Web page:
66% Android Smartphones Could Have Been Hacked Due To MediaTek, Qualcomm Blunder!

66% Android Smartphones Could Have Been Hacked Due To MediaTek, Qualcomm Blunder!
66% Android Smartphones Could Have Been Hacked Due To MediaTek, Qualcomm Blunder!

In what could have been a privacy disaster for Millions of Android users, a research “ALHACK” claims that two third of the smartphones sold in 2021 were vulnerable. Read the story to know more.

For the lossless data compression of digital music, an audio coding format called Apple Lossless Audio Codec (ALAC), popularly known as Apple Lossless was introduced in 2004.

From its inception, 2004, to 2011 it was closed source. After Apple made the codec open source in 2011, this format has been used in many non-Apple audio playback devices and programs which includes Android-based smartphones, Linux and Windows media players and converters.

Post this the proprietary version of the decoder has been updated by Apple giant several times. They have fixed and patched security issues. Notably, the shared code has not been patched since 2011.

As a base of their own ALAC implementations, many 3rd party vendors use the Apple-supplied code. It is fair to assume that many of them do not maintain the external code.

Two of the largest mobile chipset makers in the world, Qualcomm and MediaTek ported the vulnerable ALAC code into their audio decoders said Check Point Research. It is these very decoders that are used in more than half of the smartphones.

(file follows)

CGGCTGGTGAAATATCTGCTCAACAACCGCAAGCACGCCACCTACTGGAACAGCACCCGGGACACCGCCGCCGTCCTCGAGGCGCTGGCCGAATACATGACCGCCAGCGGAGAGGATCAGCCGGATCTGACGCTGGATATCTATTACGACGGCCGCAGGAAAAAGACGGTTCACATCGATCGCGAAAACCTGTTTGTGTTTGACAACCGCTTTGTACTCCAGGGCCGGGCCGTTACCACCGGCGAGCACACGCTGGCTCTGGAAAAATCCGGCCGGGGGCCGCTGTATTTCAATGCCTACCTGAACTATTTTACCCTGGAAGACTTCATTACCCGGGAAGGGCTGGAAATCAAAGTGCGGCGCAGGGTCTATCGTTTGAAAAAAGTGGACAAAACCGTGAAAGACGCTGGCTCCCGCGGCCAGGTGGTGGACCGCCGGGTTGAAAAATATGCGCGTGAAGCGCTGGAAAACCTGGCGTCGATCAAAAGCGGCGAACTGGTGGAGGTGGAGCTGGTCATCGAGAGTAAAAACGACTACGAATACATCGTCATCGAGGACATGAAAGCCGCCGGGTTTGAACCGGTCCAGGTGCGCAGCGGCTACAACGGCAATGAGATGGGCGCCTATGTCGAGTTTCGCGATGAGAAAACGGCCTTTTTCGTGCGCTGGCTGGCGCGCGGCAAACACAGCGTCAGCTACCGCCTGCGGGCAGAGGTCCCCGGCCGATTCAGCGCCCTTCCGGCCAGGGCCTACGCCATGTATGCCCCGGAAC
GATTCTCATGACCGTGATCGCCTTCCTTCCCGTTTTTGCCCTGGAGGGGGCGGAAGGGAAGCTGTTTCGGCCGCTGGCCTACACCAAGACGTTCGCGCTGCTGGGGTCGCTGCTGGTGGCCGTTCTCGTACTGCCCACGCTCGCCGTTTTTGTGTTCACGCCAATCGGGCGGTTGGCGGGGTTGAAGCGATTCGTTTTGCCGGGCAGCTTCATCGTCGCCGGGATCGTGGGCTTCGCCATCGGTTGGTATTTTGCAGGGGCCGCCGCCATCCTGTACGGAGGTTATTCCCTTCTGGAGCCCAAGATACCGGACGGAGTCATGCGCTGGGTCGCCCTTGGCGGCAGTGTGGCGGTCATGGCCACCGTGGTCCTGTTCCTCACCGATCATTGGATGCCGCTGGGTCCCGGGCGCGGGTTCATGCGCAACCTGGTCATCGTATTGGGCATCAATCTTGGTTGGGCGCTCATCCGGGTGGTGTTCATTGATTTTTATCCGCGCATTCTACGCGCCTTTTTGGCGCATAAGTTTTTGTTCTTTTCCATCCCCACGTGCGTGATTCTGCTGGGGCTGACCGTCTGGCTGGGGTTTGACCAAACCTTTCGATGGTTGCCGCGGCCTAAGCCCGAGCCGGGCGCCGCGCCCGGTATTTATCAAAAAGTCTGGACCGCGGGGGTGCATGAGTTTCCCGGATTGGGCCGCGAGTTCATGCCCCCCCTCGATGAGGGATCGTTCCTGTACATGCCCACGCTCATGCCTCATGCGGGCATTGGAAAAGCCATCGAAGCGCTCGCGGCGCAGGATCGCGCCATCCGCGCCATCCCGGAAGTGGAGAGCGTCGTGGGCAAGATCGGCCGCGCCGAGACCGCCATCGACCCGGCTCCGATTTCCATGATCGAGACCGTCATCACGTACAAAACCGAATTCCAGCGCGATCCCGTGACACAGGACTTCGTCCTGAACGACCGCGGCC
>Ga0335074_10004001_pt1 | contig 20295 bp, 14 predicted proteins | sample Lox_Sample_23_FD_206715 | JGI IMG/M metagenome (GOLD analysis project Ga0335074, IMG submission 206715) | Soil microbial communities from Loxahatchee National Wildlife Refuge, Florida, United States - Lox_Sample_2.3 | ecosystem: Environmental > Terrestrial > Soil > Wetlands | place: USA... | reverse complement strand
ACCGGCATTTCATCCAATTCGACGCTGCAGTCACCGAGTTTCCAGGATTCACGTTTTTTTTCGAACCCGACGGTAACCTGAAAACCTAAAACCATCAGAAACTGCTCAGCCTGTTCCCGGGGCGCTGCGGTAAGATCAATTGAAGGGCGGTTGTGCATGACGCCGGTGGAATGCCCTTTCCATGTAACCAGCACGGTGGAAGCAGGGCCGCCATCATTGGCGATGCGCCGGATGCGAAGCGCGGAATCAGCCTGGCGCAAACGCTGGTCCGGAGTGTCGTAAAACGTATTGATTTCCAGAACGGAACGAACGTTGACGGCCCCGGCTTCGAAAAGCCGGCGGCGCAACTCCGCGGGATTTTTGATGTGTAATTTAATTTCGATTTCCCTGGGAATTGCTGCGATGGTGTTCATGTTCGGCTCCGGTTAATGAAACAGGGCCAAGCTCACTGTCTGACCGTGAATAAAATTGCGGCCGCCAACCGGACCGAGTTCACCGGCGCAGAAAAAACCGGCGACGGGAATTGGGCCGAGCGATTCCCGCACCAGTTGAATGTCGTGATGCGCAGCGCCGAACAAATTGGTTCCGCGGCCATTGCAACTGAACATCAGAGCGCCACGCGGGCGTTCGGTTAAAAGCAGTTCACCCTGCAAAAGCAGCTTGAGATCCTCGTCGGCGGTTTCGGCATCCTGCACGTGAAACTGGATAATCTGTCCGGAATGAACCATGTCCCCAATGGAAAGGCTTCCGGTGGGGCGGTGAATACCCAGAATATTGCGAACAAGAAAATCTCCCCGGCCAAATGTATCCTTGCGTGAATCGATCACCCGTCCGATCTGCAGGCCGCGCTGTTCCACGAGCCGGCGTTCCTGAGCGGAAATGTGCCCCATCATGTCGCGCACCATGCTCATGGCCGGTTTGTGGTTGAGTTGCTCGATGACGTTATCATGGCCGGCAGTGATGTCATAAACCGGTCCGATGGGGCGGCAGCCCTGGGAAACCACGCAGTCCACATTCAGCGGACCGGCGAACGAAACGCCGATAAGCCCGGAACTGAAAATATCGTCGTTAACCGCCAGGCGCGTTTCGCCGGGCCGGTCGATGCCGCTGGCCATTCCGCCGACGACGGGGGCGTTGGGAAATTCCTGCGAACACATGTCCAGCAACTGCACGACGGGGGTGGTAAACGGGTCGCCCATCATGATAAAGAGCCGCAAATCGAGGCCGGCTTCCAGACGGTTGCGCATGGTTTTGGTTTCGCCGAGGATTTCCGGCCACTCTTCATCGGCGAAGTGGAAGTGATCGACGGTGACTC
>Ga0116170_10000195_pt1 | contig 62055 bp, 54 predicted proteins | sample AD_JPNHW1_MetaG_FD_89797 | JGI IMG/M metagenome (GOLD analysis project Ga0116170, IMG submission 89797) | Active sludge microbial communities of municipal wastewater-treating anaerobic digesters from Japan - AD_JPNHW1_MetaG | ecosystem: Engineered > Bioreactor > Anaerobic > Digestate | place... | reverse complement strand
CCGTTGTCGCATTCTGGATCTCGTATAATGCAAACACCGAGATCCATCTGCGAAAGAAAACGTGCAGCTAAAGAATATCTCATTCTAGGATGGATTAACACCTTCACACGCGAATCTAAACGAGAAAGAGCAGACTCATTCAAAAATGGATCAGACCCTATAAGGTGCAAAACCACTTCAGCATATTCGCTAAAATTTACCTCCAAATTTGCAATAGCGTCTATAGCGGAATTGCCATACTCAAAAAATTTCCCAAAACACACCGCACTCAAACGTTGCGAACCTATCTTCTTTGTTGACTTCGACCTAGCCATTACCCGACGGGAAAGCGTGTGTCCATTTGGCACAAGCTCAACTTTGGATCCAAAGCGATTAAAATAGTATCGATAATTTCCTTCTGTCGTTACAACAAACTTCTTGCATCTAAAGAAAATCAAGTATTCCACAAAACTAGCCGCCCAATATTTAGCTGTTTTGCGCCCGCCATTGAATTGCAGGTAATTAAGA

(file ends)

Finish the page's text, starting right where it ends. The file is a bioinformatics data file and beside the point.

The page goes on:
As of Q4 2021, 48.1% of all Android phones sold in the US are powered by MediaTek and 47% by Qualcomm.

The Threat

There are some issues with ALAC. Through a malformed audio file, it could be used by an attacker for remote code execution attack (RCE) on a mobile device. These RCE attacks allow an attacker to remotely execute malicious code on a computer.

The impact of an RCE vulnerability can range from malware execution to an attacker gaining control over a user’s multimedia data, including streaming from a compromised machine’s camera.

Its not just that, but an unprivileged Android app could use these vulnerabilities to escalate its privileges and gain access to media data and user conversations.

Responsible disclosure

Working closely in collaboration with MediaTek and Qualcomm to make sure these vulnerabilities were fixed, Check Point Research responsibly disclosed the information to both.

MediaTek assigned CVE-2021-0674 and CVE-2021-0675 to the ALAC issues. The vulnerabilities were already fixed and published in the December 2021 MediaTek Security Bulletin. Qualcomm released the patch for CVE-2021-30351 in the December 2021 Qualcomm Security Bulletin.

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